Recently Nadège, the most loyal follower of my blog, recommended that I watch some short cooking videos by Alain Passard. They are terrific, and more on them later.
Passard is the chef of the famed Arpège, in Paris, where the spectacular and spectacularly expensive food is mostly, but not exclusively, vegetarian. A number of years ago, J and I went to Arpège with our good friends H and O and had a wonderful meal, but . . . we really felt ripped off paying nearly 300 euros per person (it's more now, of course) for the meal and we also felt that the restaurant's staff made the experience about them, not us. Yet I have to admit that I can still remember the taste of his most famous creation, a dessert consisting of a tomato that is confited for the better part of a day.
I thought nothing more of this until I happened upon a bande dessiné (graphic, comic-like book), En Cuisine avec Alain Passard, written by a journalist who got to spend a lot of time with him.
Reading this book gave me a new respect for Chef Passard. He sources nearly all the vegetables he uses at one of two organic farms that he owns. One is more or less conventional, the other uses horse-drawn plows and ancient planting and harvesting techniques. He tries growing the produce at each farm and then chooses the one that give the best result for future production. And he is a workaholic, spending virtually all of his time at the restaurant, creating, sampling, creating, etc. He has decided not to expand like other chefs because he cannot imagine producing the level of cuisine that he produces at Arpège without personally supervising every step. The level of Chef Passard's attention to detail is pretty amazing.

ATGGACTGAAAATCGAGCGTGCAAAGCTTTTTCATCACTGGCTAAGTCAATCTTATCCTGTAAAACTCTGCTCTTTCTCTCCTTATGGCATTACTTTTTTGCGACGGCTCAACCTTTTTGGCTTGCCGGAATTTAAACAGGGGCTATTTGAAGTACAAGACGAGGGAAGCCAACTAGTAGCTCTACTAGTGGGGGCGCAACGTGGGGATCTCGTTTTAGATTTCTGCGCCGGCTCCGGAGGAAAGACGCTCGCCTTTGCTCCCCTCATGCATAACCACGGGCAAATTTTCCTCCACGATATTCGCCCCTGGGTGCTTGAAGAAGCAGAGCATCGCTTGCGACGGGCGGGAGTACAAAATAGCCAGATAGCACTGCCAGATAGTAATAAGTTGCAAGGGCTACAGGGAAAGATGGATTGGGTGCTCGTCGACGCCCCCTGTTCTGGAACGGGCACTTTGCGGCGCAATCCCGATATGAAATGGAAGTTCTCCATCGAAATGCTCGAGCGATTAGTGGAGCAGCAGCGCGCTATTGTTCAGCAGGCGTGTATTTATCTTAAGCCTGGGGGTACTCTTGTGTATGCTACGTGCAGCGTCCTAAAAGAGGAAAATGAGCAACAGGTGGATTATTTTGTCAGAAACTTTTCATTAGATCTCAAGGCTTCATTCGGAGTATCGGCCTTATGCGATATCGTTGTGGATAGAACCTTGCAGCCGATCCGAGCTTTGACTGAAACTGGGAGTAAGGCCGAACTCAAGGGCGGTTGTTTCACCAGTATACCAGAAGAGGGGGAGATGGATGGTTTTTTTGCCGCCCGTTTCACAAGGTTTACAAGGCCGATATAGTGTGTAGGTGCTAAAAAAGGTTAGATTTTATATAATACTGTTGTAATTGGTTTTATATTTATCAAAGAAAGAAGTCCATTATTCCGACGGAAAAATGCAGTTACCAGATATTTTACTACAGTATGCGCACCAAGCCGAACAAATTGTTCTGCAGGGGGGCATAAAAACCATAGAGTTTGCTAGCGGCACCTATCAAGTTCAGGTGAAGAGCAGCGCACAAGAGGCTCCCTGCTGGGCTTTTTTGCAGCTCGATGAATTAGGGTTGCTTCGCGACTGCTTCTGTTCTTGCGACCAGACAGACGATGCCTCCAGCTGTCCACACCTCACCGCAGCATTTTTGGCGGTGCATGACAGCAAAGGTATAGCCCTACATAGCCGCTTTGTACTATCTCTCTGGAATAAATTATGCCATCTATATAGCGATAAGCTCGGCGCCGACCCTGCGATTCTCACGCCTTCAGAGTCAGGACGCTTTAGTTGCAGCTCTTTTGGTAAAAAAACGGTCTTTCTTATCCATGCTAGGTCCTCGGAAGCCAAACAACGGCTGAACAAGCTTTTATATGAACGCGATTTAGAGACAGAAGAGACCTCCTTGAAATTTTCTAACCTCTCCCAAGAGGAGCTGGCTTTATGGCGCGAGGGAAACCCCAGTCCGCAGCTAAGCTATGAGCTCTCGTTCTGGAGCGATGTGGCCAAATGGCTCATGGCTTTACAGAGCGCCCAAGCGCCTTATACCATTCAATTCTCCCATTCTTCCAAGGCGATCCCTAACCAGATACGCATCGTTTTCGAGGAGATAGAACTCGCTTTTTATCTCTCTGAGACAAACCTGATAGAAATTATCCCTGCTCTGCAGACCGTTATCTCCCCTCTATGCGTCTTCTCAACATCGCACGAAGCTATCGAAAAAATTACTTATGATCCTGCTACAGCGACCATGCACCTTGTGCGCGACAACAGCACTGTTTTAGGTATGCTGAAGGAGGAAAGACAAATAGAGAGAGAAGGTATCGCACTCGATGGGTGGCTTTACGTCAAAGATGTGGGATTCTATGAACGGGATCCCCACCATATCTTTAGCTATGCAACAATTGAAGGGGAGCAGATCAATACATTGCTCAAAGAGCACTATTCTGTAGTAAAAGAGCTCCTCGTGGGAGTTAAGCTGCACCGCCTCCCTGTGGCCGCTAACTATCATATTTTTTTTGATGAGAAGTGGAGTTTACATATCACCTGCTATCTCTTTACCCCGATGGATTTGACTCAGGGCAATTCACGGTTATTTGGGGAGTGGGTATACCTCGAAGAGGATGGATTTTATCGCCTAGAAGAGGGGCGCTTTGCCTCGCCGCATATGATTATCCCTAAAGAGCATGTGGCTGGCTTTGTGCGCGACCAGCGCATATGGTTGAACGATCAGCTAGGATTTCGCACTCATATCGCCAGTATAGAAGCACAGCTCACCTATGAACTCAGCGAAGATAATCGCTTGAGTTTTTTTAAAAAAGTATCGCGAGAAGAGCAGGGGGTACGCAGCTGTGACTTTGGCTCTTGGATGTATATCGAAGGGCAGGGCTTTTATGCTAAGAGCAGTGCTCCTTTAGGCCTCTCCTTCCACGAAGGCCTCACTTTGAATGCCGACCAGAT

Now I get it.
As to the videos, there are a large number accessible by searching "alain passard youtube"; the dozen or so that I have viewed so far (and I plan to see them all) are remarkable. The food is amazingly creative and beautiful. And the lessons are so well expressed that they seem doable by a mere mortal who knows how to cook. But the best part is the enthusiasm displayed by Chef Passard. The man is clearly excited by what he does, a point made clear in En Cusine, but in the videos the passion is infectious; I want to cook each thing that he illustrates, right then! Here's an example, in which Chef Passard shows how to make a roulade of autumn vegetables: https://www.youtube.com/watch?v=ufQdIWM7PxM#t=15
There is one problem, which you may have suspected: the lessons are in French. The language used is not difficult, and the videos are so well illustrated that they are easily followed, but the fact remains that they are in French. Still, I encourage you to give them a try if you have even a little French and love to cook (or eat). Just looking at what he produces will be an inspiration.
Will I go back to Arpège knowing what I do now? I'm seriously thinking about it.